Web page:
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Materials Theory and Simulation


ORNL conducts a broad range of theoretical research in the physical sciences with over 60 staff members and additional students, post-doctoral associates and visitors. This work is tightly integrated with experimental programs and is committed to making effective use of modern theory and advanced computation to progress core science and technology. Efforts include a full range of theory activities, ranging from basic science aimed at providing the fundamental basis for long-term solutions to our energy problems, to near-term work addressing our nation's most pressing energy and security needs. Work is highlighted by:

  • Cross-cutting capabilities/efforts impacting multiple ORNL programs and activities centered on nanoscience, physics, chemistry, materials, and neutron science
  • New theory and computational approaches to establish and enhance links with experiments
  • First principles methods based on density functional theory, quantum chemistry, classical and ab initio molecular dynamics, transport theory, many-body theory, quantum Monte Carlo, field theoretic approaches, phase field analysis, and statistical mechanics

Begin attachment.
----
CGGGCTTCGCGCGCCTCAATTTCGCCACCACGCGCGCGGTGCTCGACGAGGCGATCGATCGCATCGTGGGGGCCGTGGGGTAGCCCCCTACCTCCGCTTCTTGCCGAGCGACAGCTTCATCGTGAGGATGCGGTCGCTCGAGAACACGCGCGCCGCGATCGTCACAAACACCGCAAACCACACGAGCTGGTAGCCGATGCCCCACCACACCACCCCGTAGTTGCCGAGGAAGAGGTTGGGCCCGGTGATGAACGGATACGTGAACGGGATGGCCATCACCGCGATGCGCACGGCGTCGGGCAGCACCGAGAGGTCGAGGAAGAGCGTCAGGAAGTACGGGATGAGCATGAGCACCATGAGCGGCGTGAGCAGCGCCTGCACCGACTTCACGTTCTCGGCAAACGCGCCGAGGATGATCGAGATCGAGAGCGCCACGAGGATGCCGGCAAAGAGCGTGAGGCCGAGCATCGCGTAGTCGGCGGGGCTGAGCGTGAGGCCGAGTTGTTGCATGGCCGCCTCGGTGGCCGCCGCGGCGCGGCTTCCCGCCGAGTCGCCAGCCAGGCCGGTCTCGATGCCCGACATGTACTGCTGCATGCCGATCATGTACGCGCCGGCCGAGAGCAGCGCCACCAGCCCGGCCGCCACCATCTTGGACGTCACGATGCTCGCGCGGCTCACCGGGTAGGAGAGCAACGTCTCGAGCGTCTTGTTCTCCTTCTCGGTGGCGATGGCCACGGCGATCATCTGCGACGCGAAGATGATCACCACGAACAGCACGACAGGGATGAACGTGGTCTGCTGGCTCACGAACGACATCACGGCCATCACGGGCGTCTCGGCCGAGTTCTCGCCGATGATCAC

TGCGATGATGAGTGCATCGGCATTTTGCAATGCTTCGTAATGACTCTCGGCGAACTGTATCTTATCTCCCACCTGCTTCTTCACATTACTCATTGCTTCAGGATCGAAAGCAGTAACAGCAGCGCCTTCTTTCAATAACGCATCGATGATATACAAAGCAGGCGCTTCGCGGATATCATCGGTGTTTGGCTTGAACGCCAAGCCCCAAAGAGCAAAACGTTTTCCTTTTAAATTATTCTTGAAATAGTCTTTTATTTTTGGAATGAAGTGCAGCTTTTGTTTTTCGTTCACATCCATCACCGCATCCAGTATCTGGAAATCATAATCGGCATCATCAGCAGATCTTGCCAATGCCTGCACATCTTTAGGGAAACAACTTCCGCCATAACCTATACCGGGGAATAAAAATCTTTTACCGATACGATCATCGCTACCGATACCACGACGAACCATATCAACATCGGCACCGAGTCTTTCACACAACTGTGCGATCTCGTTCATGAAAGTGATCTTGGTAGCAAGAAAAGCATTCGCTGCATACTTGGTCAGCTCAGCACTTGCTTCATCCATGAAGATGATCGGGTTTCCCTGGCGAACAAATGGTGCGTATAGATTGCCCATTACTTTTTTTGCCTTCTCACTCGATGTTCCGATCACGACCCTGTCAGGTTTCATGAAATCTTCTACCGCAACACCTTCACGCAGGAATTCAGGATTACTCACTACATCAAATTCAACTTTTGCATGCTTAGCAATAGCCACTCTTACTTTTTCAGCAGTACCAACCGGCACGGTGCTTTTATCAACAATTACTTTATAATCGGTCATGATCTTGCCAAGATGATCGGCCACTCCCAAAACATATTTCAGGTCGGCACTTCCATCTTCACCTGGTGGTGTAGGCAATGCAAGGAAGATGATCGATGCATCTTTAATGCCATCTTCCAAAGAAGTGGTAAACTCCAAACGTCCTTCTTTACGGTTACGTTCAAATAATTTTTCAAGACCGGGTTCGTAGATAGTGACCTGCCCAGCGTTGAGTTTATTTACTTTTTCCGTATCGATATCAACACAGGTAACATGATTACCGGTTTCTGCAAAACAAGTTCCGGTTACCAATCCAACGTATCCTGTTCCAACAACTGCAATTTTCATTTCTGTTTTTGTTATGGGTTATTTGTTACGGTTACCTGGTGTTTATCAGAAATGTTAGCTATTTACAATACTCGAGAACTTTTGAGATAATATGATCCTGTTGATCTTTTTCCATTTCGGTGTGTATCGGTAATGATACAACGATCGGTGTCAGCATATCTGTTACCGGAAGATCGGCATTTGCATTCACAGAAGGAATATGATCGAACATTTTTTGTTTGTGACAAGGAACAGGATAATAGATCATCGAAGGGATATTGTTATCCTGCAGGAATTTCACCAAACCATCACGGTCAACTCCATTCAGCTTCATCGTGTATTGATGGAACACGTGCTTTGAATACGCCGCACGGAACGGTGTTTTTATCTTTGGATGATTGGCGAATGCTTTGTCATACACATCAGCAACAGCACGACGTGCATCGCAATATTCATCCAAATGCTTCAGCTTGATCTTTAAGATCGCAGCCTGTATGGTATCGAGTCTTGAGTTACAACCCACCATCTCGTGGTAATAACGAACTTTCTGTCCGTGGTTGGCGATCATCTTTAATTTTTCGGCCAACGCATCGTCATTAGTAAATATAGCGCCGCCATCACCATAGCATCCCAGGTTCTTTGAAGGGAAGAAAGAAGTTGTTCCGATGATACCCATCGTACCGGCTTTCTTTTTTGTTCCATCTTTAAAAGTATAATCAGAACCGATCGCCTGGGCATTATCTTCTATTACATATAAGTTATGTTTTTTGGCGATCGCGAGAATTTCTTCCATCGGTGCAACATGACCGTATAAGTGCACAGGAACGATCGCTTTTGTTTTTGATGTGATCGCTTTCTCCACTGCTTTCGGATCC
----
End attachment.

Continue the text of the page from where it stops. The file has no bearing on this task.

• Guiding understanding and providing prediction of new materials, architectures and reactions before they are realized in the experimental labs
  • Illuminating connections between experimental observations across diverse characterization techniques
  • Identifying new synthetic pathways

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Double-Magic Nature of 132Sn and 208Pb

Reference: Phys. Rev. Lett.

Chemical and Morphological Changes of High Voltage Lithium-Manganese Rich Cathodes with Cycling
— Researchers used full-field transmission X-ray microscopy (TXM), capable of 3D imaging at high spatial resolution over a field of view of about 30×30×30 μm, to study the mechanisms driving structural degradation and voltage fade in a high capacity cathode material with nominal composition Li1.2Mn0.525Ni0.175Co0.1O2.

Direct observation of ferroelectric field effect and oxygen vacancy screening at ferroelectric–metal interface
— Scanning transmission electron microscopy (STEM) and electron energy loss spectroscopy (EELS) studies of ferroelectric–metal interfaces revealed two distinct polarization charge screening mechanisms, with oxygen vacancies compensating negative charge and electrons compensating positive charge.

Magnetic fluctuations are good for superconductivity
— Atomic scale measurements of the strength of the magnetic fluctuations in a series of iron-based superconductors were made using high- resolution electron spectroscopy. Surprisingly, the superconducting transition temperature was higher when the magnitude of the fluctuating iron magnetic moment or “spin” was larger.

Thermopower Enhancement in Designer Oxide Superlattices
— A layer-by-layer design of 2D oxide superlattices with precisely controlled interface compositions has improved the thermopower of oxide thermoelectrics by 300% compared to that of bulk counterparts. Controlling the 2D carrier density through a new materials design strategy is critical for developing highly efficient thermoelectrics.

 
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